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Eastern Tiger Swallowtail

The male Eastern Tiger Swallowtail butterfly (pictured) is yellow with four “tiger stripes” on each of its forewings. The female can be yellow or black, and has more blue on the hind wings than the male. Eastern Tiger Swallowtails are currently mating and laying eggs on plants which their larvae eat, which include black cherry, red maple and American hornbeam. When the caterpillars first hatch, they resemble bird droppings – an effective way of decreasing predation. As they get older, the larvae turn green and have a large head and bright eyespots.

5 responses

  1. Cecelia Blair

    I saw lots of these yesterday in Windsor, swirling around the western side of Lake Runnemede by the the pump houses. What a graceful, beautiful dance! Add to that the birdsong and the movement of breezes over the water, and I felt, “This is it!”

    May 24, 2012 at 1:56 pm

  2. They are frequent visitors in my backyard. I could watch them all day.

    May 24, 2012 at 5:44 pm

  3. Libby

    Hi Mary…can you post a note about the Canadian Swallowtails that seem to be in huge numbers this spring – how can we tell the difference between these two? That would e great!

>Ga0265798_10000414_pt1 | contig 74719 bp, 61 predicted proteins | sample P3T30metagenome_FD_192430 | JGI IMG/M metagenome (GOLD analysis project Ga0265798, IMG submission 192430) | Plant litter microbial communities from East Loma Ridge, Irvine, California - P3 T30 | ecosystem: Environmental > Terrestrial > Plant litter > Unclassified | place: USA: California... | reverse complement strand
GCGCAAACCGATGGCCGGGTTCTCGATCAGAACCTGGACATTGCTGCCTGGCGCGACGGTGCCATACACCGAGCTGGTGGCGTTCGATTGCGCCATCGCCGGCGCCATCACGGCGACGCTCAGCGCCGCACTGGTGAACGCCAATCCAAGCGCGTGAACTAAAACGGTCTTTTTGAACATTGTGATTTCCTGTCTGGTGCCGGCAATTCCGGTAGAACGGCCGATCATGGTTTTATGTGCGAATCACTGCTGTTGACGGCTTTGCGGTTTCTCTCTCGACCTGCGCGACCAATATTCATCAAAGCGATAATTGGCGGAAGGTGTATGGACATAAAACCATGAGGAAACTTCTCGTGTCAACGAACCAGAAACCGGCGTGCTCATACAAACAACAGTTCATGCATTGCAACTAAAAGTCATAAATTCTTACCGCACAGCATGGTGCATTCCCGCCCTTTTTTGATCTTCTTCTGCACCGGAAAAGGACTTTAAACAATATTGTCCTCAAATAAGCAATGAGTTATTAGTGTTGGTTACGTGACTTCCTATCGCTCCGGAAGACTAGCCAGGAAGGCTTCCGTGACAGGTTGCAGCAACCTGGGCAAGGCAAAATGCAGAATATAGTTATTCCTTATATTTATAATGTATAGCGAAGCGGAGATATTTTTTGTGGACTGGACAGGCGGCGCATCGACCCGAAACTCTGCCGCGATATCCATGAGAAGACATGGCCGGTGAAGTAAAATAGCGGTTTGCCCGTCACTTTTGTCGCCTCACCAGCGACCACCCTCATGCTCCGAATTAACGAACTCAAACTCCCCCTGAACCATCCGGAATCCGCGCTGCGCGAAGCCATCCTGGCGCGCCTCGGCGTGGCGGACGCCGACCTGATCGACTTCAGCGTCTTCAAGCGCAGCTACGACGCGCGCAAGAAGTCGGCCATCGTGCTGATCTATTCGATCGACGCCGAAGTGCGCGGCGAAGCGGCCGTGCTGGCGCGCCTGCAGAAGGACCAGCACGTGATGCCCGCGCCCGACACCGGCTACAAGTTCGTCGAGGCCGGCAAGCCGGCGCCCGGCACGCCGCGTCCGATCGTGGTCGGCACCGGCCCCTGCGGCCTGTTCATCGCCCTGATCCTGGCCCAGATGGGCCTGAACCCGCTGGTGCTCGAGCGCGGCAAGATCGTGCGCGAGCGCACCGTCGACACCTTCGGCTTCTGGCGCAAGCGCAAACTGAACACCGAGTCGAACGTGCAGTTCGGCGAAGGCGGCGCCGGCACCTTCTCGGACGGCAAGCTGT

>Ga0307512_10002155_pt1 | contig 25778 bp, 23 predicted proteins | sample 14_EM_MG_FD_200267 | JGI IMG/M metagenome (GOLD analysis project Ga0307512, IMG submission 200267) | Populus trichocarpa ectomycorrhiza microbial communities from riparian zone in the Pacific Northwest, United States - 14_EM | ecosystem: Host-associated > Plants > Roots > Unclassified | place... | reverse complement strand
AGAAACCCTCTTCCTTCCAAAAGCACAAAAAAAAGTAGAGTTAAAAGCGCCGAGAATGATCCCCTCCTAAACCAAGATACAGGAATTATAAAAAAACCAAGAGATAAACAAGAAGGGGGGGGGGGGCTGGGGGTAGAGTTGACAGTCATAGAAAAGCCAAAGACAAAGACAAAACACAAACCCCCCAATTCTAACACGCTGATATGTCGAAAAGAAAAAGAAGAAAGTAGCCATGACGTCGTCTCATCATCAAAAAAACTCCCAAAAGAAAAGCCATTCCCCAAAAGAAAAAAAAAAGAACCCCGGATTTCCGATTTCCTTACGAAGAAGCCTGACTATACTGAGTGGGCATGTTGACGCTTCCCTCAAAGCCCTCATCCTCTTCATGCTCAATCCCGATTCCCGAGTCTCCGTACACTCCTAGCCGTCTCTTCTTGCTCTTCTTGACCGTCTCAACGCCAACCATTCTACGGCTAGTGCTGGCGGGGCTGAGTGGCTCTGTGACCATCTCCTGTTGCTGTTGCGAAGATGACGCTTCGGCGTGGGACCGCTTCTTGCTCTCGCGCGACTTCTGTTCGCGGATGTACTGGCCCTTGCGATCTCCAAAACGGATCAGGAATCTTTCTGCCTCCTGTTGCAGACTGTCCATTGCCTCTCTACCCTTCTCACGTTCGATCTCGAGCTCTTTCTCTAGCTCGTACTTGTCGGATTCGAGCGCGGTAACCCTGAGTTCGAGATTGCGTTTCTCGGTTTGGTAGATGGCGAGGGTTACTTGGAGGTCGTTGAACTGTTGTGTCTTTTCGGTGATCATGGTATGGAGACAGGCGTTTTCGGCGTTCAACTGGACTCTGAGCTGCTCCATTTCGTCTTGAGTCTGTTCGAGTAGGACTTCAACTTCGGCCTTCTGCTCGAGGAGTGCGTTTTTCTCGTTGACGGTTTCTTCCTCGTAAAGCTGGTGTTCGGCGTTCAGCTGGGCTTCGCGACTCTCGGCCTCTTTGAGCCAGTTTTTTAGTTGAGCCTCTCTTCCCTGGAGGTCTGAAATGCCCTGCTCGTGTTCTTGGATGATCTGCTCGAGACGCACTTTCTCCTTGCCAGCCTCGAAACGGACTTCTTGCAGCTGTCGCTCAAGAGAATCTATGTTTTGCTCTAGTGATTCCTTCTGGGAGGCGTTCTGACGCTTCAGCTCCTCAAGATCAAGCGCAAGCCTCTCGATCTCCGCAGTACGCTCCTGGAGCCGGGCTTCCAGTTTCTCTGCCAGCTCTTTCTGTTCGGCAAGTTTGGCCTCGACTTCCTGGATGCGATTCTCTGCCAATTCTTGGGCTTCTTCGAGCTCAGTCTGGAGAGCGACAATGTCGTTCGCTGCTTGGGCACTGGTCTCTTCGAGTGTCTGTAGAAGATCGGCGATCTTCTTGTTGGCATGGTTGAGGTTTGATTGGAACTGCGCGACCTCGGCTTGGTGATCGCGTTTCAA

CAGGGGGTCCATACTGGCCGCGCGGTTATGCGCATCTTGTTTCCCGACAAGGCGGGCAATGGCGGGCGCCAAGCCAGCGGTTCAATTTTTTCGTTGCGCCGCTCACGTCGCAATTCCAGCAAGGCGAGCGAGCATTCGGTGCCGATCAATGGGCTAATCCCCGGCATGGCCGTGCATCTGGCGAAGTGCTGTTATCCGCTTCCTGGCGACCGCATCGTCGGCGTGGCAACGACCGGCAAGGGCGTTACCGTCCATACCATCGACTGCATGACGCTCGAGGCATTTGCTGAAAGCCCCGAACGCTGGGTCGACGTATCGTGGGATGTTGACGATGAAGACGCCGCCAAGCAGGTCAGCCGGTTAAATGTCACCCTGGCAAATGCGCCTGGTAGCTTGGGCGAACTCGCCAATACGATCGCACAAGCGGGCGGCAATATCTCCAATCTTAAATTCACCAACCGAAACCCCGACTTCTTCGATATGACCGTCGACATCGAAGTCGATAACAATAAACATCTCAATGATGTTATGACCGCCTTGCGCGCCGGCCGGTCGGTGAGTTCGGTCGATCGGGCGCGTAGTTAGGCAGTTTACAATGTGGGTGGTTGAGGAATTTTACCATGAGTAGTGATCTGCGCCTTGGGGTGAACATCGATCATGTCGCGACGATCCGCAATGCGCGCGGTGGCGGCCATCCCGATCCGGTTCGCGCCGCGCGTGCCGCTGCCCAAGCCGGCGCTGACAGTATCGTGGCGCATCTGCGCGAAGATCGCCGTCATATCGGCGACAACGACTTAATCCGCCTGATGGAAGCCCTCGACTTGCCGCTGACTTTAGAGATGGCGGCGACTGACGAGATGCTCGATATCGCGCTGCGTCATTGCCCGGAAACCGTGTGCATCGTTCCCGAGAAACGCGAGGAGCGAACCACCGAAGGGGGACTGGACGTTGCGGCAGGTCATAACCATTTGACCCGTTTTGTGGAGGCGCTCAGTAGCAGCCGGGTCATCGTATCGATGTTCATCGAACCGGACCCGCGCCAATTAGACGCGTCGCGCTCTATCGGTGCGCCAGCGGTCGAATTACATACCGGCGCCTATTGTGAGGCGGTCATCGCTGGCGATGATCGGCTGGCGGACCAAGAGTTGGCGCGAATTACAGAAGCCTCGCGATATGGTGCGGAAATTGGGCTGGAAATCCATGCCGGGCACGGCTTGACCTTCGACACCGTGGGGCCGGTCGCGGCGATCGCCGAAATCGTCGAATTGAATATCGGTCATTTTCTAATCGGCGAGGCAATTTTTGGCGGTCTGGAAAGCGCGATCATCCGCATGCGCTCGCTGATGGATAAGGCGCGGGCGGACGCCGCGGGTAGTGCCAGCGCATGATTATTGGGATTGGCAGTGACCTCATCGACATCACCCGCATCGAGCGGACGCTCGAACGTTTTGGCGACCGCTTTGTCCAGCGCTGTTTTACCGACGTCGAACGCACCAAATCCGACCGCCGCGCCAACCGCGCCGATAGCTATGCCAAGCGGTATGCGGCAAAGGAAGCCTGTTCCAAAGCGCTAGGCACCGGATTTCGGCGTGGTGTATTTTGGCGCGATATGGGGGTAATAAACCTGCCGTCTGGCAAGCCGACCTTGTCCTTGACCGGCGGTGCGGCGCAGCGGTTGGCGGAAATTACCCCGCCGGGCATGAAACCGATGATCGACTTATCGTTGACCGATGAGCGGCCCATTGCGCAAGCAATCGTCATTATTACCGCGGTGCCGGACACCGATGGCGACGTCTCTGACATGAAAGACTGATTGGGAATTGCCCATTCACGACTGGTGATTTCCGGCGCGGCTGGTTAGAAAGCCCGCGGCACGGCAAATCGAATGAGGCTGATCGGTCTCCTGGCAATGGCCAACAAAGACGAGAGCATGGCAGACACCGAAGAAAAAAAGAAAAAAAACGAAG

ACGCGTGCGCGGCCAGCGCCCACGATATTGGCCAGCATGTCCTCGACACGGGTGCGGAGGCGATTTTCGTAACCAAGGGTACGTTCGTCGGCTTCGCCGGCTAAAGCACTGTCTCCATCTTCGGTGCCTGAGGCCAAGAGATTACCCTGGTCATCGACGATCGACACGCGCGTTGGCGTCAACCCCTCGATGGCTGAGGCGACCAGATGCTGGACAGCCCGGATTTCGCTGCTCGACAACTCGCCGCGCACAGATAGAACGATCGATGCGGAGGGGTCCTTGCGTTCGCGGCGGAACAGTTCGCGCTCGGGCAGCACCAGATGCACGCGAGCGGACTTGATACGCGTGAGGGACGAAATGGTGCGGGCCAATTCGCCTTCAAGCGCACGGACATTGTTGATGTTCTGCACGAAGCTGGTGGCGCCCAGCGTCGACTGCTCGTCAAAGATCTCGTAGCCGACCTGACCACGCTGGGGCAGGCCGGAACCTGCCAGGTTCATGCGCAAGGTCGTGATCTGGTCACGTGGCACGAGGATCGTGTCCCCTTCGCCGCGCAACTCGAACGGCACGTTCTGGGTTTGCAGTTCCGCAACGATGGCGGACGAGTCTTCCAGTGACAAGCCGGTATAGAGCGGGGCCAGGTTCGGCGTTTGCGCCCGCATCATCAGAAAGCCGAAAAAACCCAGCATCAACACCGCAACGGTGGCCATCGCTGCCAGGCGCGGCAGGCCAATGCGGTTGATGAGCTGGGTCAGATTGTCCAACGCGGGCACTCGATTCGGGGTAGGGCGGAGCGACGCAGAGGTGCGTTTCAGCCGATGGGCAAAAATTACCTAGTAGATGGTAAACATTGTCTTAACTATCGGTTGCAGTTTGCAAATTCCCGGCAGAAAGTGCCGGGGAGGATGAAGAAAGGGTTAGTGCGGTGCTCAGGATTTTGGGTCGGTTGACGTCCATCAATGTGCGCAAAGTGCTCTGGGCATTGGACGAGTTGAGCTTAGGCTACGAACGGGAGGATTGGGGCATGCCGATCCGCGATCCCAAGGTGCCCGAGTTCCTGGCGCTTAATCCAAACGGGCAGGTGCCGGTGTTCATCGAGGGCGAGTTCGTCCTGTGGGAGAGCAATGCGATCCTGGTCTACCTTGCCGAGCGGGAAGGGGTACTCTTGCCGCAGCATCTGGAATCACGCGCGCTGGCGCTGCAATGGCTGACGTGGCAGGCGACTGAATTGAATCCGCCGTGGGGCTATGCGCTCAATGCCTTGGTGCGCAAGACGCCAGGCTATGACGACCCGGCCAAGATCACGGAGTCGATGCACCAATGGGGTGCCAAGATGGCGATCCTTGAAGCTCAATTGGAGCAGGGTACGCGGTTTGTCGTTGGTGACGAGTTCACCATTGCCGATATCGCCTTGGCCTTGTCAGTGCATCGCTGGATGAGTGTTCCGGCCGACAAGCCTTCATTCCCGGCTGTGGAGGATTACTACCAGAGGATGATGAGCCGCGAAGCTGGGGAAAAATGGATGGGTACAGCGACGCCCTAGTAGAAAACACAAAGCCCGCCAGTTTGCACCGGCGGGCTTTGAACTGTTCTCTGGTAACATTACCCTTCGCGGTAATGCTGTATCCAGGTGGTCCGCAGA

May 25, 2012 at 12:33 am

    • Hi Libby,
      You’re so right — the Canadian Tiger Swallowtail, which is also in the northern half of New England, is very similar to the Easter Tiger. It is usually noticeably smaller, but even more distinctive a difference is that underneath the forewing, the yellow marginal band on the Canadian Tiger Swallowtail is continuous, not broken as it is on the Easter Tiger Swallowtail.

      May 28, 2012 at 12:10 pm

  4. Driving the roads around here these days is a challenge, trying to avoid hitting any of these two swallowtails. Don’t know that I ever have seen so many in a week, let alone a season. Does our recent mild winter have anything to do with their abundance this year?

    May 28, 2012 at 1:16 pm

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